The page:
In this group, 2704 DEGs were identified, among which 2065 genes were up-regulated and 639 genes were down-regulated (Figure 4A). A total of 1426 DEGs only existed in this subset. These genes showed no difference in expression when the two materials were not treated but showed differences in expression during cyhalofop-butyl treatment. Additionally, 1091 genes were differentially expressed in this set as well as the B1 versus A1 comparison, indicating that these genes were differentially expressed under both normal conditions and cyhalofop-butyl treatment. GO term analysis of biological processes resulted in the identification of up-regulated genes related to carbohydrate metabolic process, cell wall organization or biogenesis, and reactive oxygen species metabolism. These genes were also enriched in molecular functions, such as hydrolase activity, hydrolyzing O−glycosyl compounds, hydrolase activity, acting on glycosyl bonds and enriched in Cell components such as cell periphery and extracellular region (Figure 4B). KEGG pathway analysis results were similar to the results seen in the B1 versus A1 comparison, and a total of 180 up-regulated genes were identified as being involved in different metabolic pathways. 130 were involved in secondary metabolite biosynthesis pathways (Figure 4C). These findings further support our hypothesis that metabolic genes and transport genes mediate the high cyhalofop-butyl resistance in the LC18002 line. Additionally, 11 ABC transporter family genes were identified among the DEGs, 9 of which were differentially expressed only in this subset. Among the up-regulated genes, we found that ABCA7 (Chr2.g06140) and ABCB2 (Chr10.g32569) were highly induced and may represent candidates for further study of cyhalofop-butyl resistance in LC18002. CYP450 family genes have been shown to play a crucial role in herbicide metabolism , and we found 16 CYP450 family genes which had higher expression levels in LC18002. In particular, we found that a CYP450 gene (Chr8.g25254) and CYP84A1 (Chr10.g30537) were up-regulated not only in this comparison, but also in B1 versus A1, despite showing no differential expression in any other comparisons. Given that other members of the CYP450 family have been implicated in herbicide tolerance, higher expression of these genes may play a role in the resistance of LC18002 to herbicides. Additionally, we found 12 possible xyloglucan endo-transglucosylase/hydrolase encoding genes, and other genes of this class have previously been reported to participate in abiotic stress in pepper  and tea . In addition to the above genes, some other key genes involved in herbicide resistance pathways were also found in this subset. Pectate lyases have been shown to play an important role in herbicide resistance by regulating the composition of polysaccharides in plants to affect plant stress tolerance . Two pectate lyase genes were identified in this subset, both of which were highly expressed in LC18002. A protein strubbelig-receptor family 7 gene was also identified, and its homolog has been shown to be a sensor for herbicides, mediating intercellular and intracellular abscisic acid (ABA) pathways to regulate herbicide stress signaling . Two aquaporin nip5-1 genes were also found to be more highly expressed in LC18002, and members of this class are known to control pore size with significant impacts on herbicide tolerance. Peroxidase 12-like genes have also been shown to play a part in abiotic stress tolerance and herbicide resistance by regulating the jasmonic acid biosynthesis pathway [27-28]. Pectinesterase inhibitor 34 is involved in fine-tuning cell wall remodeling processes under abiotic stress  and three up-regulated pectinesterase inhibitor genes were identified in this group, two of which were differentially expressed only in this subset.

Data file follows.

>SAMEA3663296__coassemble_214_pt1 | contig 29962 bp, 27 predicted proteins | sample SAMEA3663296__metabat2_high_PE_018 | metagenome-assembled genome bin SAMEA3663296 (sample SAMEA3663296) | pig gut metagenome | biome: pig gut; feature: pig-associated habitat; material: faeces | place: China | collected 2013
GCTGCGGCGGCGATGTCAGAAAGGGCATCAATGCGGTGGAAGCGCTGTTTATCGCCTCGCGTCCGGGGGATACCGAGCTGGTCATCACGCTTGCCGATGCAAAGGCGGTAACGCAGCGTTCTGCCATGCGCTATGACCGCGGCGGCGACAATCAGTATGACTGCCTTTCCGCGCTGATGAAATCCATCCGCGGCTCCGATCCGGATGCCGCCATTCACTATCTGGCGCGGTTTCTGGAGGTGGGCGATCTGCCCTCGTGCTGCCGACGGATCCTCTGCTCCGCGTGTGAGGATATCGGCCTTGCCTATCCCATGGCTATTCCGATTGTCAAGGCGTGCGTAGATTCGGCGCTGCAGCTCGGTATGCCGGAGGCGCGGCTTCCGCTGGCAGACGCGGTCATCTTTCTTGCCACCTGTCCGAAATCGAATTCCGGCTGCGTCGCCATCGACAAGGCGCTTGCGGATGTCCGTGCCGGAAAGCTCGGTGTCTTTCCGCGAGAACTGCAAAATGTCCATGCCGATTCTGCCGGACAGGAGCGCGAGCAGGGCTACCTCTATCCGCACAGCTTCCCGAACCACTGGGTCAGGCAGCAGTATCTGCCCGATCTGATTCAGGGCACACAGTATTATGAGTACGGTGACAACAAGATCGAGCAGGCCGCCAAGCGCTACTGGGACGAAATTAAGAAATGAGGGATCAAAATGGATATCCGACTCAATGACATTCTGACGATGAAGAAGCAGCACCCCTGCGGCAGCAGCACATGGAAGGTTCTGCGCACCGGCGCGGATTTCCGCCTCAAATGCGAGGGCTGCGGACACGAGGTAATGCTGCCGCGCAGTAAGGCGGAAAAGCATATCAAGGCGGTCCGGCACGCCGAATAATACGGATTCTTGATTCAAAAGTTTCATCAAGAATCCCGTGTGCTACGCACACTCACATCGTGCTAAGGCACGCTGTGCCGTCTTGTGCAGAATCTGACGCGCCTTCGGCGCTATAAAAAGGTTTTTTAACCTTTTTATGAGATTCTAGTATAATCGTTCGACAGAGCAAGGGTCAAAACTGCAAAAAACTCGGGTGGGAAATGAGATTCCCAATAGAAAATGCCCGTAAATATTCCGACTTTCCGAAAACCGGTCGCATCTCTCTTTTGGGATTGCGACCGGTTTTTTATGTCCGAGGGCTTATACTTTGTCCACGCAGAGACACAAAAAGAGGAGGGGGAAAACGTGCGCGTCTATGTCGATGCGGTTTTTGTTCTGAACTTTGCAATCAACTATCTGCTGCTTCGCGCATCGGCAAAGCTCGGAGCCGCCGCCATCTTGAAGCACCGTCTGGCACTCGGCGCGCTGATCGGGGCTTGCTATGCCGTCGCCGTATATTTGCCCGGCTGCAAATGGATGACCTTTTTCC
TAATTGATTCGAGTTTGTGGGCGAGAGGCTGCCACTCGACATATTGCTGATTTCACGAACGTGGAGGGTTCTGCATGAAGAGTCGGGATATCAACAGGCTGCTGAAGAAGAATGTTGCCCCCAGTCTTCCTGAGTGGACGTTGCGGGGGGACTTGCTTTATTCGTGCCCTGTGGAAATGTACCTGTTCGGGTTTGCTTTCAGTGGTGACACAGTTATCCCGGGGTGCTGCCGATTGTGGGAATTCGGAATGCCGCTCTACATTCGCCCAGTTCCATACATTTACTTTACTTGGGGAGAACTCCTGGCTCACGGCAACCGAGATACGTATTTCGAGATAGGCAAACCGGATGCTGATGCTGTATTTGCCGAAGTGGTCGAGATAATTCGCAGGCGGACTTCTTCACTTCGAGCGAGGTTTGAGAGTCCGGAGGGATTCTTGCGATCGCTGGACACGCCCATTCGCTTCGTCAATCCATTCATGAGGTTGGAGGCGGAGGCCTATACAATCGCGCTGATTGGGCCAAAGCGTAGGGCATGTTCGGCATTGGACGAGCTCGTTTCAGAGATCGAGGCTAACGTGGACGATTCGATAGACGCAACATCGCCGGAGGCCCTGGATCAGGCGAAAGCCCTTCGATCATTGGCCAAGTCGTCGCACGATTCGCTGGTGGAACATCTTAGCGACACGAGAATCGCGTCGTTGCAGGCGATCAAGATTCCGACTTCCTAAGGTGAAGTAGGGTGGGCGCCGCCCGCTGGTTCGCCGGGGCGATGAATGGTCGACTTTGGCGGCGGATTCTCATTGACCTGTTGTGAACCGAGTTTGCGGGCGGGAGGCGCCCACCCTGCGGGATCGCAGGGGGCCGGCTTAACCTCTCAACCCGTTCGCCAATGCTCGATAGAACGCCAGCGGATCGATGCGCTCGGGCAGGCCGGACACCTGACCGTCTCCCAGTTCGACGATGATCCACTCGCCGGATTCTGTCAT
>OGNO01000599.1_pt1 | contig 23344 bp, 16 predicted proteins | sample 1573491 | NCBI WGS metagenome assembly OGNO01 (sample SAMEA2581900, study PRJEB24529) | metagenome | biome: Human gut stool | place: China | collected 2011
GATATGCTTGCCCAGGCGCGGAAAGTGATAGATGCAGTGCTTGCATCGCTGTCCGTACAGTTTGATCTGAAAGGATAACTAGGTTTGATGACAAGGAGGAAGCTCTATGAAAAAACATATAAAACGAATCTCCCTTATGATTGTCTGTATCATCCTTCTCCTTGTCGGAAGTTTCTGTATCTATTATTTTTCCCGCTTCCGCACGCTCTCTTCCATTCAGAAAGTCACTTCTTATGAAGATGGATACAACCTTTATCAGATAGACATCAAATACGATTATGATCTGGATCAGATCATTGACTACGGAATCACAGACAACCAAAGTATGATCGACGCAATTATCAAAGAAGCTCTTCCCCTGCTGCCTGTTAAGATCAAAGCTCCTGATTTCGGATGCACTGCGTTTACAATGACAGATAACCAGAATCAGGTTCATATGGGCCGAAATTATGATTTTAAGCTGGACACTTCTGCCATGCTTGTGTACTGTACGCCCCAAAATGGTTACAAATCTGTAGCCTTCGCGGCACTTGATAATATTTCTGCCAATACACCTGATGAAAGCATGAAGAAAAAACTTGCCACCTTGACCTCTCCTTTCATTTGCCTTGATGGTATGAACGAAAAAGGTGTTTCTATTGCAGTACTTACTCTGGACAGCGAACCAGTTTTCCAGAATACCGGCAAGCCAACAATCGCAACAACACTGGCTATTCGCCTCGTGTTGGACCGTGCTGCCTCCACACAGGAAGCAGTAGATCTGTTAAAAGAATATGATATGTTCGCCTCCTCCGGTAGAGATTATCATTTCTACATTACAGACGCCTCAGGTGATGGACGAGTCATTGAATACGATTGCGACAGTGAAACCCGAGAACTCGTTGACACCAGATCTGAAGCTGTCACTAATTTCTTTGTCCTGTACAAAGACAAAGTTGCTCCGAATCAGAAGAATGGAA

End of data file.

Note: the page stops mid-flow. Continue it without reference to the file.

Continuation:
Effects of herbicide exposure on the sensitive genotype: B3vsB2